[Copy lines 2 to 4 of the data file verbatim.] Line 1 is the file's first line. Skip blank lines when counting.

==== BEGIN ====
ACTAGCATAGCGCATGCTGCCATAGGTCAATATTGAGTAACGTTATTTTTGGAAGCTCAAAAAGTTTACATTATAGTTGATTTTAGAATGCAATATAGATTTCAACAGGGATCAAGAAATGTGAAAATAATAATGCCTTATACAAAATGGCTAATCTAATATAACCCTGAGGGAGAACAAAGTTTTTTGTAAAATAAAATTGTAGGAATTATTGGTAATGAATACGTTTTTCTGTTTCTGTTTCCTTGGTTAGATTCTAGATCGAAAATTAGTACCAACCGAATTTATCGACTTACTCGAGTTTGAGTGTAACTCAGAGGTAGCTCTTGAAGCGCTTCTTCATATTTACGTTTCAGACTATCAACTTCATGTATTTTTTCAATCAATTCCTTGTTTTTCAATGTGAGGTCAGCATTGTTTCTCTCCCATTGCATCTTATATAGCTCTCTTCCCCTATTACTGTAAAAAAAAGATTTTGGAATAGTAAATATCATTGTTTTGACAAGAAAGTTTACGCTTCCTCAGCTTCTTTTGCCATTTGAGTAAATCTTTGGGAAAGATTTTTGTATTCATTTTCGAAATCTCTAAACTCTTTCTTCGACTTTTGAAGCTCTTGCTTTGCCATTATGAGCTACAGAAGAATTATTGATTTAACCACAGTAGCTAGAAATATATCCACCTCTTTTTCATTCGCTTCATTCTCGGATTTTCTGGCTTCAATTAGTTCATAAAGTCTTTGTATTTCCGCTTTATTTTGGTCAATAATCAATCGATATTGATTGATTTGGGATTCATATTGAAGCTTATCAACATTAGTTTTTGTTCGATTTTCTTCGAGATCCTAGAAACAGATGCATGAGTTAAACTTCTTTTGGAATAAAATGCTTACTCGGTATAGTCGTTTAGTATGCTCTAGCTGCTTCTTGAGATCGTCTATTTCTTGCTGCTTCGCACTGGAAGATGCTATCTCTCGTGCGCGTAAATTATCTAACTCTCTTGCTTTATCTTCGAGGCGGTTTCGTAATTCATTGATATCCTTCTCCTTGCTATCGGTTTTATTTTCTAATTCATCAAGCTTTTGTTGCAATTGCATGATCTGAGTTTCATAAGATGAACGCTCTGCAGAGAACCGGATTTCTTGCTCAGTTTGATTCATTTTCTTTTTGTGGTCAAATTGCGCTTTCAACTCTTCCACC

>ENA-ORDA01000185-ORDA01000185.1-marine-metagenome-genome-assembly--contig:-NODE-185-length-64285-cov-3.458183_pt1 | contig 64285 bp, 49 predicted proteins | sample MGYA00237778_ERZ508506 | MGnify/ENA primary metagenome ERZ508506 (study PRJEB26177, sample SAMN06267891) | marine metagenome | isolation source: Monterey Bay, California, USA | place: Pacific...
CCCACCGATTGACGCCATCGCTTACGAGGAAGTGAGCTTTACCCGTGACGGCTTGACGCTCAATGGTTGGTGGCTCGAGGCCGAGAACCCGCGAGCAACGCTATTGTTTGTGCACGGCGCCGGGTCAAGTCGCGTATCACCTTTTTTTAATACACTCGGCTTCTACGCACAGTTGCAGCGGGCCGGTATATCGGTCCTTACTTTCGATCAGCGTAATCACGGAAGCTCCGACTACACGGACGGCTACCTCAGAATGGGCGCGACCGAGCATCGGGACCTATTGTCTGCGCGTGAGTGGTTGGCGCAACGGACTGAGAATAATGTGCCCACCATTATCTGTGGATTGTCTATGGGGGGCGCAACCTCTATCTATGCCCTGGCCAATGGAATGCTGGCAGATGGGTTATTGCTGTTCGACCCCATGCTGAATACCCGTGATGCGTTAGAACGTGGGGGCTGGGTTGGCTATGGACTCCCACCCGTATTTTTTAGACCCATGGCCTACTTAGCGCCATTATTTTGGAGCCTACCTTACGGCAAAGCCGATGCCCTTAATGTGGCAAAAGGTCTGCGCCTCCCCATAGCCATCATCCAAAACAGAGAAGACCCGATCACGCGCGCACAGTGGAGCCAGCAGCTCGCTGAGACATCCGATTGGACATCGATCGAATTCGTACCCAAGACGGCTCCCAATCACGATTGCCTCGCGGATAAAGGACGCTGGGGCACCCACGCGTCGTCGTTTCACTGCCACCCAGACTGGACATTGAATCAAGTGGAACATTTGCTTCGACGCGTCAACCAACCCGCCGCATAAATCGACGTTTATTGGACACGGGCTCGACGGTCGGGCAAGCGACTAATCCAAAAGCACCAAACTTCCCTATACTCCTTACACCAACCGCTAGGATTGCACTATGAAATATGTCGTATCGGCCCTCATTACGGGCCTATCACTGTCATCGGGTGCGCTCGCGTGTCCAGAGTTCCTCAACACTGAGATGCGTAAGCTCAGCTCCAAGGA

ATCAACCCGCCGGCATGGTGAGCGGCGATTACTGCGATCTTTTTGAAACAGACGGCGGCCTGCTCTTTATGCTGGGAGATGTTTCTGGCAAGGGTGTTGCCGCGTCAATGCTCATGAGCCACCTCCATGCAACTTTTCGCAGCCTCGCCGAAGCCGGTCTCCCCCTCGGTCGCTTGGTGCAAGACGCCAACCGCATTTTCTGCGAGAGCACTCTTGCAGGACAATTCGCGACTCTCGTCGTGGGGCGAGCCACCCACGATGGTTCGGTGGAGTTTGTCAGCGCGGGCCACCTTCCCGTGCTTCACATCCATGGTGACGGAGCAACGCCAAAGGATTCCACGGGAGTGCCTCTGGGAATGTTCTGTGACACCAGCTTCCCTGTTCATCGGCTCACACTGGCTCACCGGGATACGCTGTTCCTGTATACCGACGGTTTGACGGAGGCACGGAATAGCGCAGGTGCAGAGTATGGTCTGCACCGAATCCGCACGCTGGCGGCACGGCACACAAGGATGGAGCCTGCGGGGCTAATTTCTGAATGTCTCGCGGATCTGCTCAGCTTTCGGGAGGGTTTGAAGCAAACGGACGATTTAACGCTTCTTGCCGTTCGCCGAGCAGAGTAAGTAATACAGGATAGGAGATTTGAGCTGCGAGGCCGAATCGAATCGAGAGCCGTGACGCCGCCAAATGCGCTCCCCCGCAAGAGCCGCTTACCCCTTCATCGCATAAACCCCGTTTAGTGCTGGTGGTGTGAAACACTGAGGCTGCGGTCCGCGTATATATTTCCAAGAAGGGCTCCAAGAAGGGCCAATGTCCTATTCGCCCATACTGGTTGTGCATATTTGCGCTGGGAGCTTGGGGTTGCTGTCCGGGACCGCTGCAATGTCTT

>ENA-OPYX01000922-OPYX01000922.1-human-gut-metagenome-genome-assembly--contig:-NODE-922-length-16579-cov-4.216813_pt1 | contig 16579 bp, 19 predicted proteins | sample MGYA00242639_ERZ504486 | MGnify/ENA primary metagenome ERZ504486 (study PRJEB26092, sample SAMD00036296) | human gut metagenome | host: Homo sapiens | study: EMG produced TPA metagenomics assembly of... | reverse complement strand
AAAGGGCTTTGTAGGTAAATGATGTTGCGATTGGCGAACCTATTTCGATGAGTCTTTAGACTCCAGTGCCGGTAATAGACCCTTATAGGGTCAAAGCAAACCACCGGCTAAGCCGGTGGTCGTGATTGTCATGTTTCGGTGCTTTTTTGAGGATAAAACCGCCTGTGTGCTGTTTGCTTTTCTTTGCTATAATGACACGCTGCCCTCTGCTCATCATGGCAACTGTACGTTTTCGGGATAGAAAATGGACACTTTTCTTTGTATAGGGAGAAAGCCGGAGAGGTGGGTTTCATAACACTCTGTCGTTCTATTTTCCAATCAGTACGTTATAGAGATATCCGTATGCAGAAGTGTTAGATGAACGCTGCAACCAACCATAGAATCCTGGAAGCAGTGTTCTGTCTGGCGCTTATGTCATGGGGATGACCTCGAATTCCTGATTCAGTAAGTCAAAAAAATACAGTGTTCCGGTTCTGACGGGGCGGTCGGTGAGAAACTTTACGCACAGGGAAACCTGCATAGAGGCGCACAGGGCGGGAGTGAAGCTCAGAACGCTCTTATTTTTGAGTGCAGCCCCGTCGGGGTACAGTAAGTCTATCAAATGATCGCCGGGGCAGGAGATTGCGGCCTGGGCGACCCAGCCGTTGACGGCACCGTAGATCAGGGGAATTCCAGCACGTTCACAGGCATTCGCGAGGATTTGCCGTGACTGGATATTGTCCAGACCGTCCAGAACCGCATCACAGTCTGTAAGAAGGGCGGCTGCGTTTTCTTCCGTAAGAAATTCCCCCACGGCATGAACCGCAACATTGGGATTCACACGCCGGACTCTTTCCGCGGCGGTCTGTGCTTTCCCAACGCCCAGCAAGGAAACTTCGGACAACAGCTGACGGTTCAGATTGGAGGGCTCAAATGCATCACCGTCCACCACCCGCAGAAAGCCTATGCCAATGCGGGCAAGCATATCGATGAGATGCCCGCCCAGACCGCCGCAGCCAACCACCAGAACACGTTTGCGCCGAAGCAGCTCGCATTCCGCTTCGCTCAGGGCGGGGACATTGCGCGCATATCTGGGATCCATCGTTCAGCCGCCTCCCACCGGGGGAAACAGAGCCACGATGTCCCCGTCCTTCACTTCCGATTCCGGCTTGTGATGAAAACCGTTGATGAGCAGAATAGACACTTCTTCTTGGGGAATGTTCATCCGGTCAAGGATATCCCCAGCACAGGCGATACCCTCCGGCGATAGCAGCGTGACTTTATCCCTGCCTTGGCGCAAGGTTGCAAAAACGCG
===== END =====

>ENA-ORDA01000185-ORDA01000185.1-marine-metagenome-genome-assembly--contig:-NODE-185-length-64285-cov-3.458183_pt1 | contig 64285 bp, 49 predicted proteins | sample MGYA00237778_ERZ508506 | MGnify/ENA primary metagenome ERZ508506 (study PRJEB26177, sample SAMN06267891) | marine metagenome | isolation source: Monterey Bay, California, USA | place: Pacific...
CCCACCGATTGACGCCATCGCTTACGAGGAAGTGAGCTTTACCCGTGACGGCTTGACGCTCAATGGTTGGTGGCTCGAGGCCGAGAACCCGCGAGCAACGCTATTGTTTGTGCACGGCGCCGGGTCAAGTCGCGTATCACCTTTTTTTAATACACTCGGCTTCTACGCACAGTTGCAGCGGGCCGGTATATCGGTCCTTACTTTCGATCAGCGTAATCACGGAAGCTCCGACTACACGGACGGCTACCTCAGAATGGGCGCGACCGAGCATCGGGACCTATTGTCTGCGCGTGAGTGGTTGGCGCAACGGACTGAGAATAATGTGCCCACCATTATCTGTGGATTGTCTATGGGGGGCGCAACCTCTATCTATGCCCTGGCCAATGGAATGCTGGCAGATGGGTTATTGCTGTTCGACCCCATGCTGAATACCCGTGATGCGTTAGAACGTGGGGGCTGGGTTGGCTATGGACTCCCACCCGTATTTTTTAGACCCATGGCCTACTTAGCGCCATTATTTTGGAGCCTACCTTACGGCAAAGCCGATGCCCTTAATGTGGCAAAAGGTCTGCGCCTCCCCATAGCCATCATCCAAAACAGAGAAGACCCGATCACGCGCGCACAGTGGAGCCAGCAGCTCGCTGAGACATCCGATTGGACATCGATCGAATTCGTACCCAAGACGGCTCCCAATCACGATTGCCTCGCGGATAAAGGACGCTGGGGCACCCACGCGTCGTCGTTTCACTGCCACCCAGACTGGACATTGAATCAAGTGGAACATTTGCTTCGACGCGTCAACCAACCCGCCGCATAAATCGACGTTTATTGGACACGGGCTCGACGGTCGGGCAAGCGACTAATCCAAAAGCACCAAACTTCCCTATACTCCTTACACCAACCGCTAGGATTGCACTATGAAATATGTCGTATCGGCCCTCATTACGGGCCTATCACTGTCATCGGGTGCGCTCGCGTGTCCAGAGTTCCTCAACACTGAGATGCGTAAGCTCAGCTCCAAGGA

ATCAACCCGCCGGCATGGTGAGCGGCGATTACTGCGATCTTTTTGAAACAGACGGCGGCCTGCTCTTTATGCTGGGAGATGTTTCTGGCAAGGGTGTTGCCGCGTCAATGCTCATGAGCCACCTCCATGCAACTTTTCGCAGCCTCGCCGAAGCCGGTCTCCCCCTCGGTCGCTTGGTGCAAGACGCCAACCGCATTTTCTGCGAGAGCACTCTTGCAGGACAATTCGCGACTCTCGTCGTGGGGCGAGCCACCCACGATGGTTCGGTGGAGTTTGTCAGCGCGGGCCACCTTCCCGTGCTTCACATCCATGGTGACGGAGCAACGCCAAAGGATTCCACGGGAGTGCCTCTGGGAATGTTCTGTGACACCAGCTTCCCTGTTCATCGGCTCACACTGGCTCACCGGGATACGCTGTTCCTGTATACCGACGGTTTGACGGAGGCACGGAATAGCGCAGGTGCAGAGTATGGTCTGCACCGAATCCGCACGCTGGCGGCACGGCACACAAGGATGGAGCCTGCGGGGCTAATTTCTGAATGTCTCGCGGATCTGCTCAGCTTTCGGGAGGGTTTGAAGCAAACGGACGATTTAACGCTTCTTGCCGTTCGCCGAGCAGAGTAAGTAATACAGGATAGGAGATTTGAGCTGCGAGGCCGAATCGAATCGAGAGCCGTGACGCCGCCAAATGCGCTCCCCCGCAAGAGCCGCTTACCCCTTCATCGCATAAACCCCGTTTAGTGCTGGTGGTGTGAAACACTGAGGCTGCGGTCCGCGTATATATTTCCAAGAAGGGCTCCAAGAAGGGCCAATGTCCTATTCGCCCATACTGGTTGTGCATATTTGCGCTGGGAGCTTGGGGTTGCTGTCCGGGACCGCTGCAATGTCTT